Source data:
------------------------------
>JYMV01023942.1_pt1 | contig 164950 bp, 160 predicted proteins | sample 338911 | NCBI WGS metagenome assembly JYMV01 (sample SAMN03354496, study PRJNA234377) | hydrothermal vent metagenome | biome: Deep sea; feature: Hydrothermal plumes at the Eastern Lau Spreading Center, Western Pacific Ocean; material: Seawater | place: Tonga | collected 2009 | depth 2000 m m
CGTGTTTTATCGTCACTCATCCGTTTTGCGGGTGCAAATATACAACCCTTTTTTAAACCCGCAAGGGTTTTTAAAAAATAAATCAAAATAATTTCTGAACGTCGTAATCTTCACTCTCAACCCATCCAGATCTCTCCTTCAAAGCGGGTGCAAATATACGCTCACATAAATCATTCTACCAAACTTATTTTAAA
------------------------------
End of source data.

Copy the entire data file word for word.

>JYMV01023942.1_pt1 | contig 164950 bp, 160 predicted proteins | sample 338911 | NCBI WGS metagenome assembly JYMV01 (sample SAMN03354496, study PRJNA234377) | hydrothermal vent metagenome | biome: Deep sea; feature: Hydrothermal plumes at the Eastern Lau Spreading Center, Western Pacific Ocean; material: Seawater | place: Tonga | collected 2009 | depth 2000 m m
CGTGTTTTATCGTCACTCATCCGTTTTGCGGGTGCAAATATACAACCCTTTTTTAAACCCGCAAGGGTTTTTAAAAAATAAATCAAAATAATTTCTGAACGTCGTAATCTTCACTCTCAACCCATCCAGATCTCTCCTTCAAAGCGGGTGCAAATATACGCTCACATAAATCATTCTACCAAACTTATTTTAAA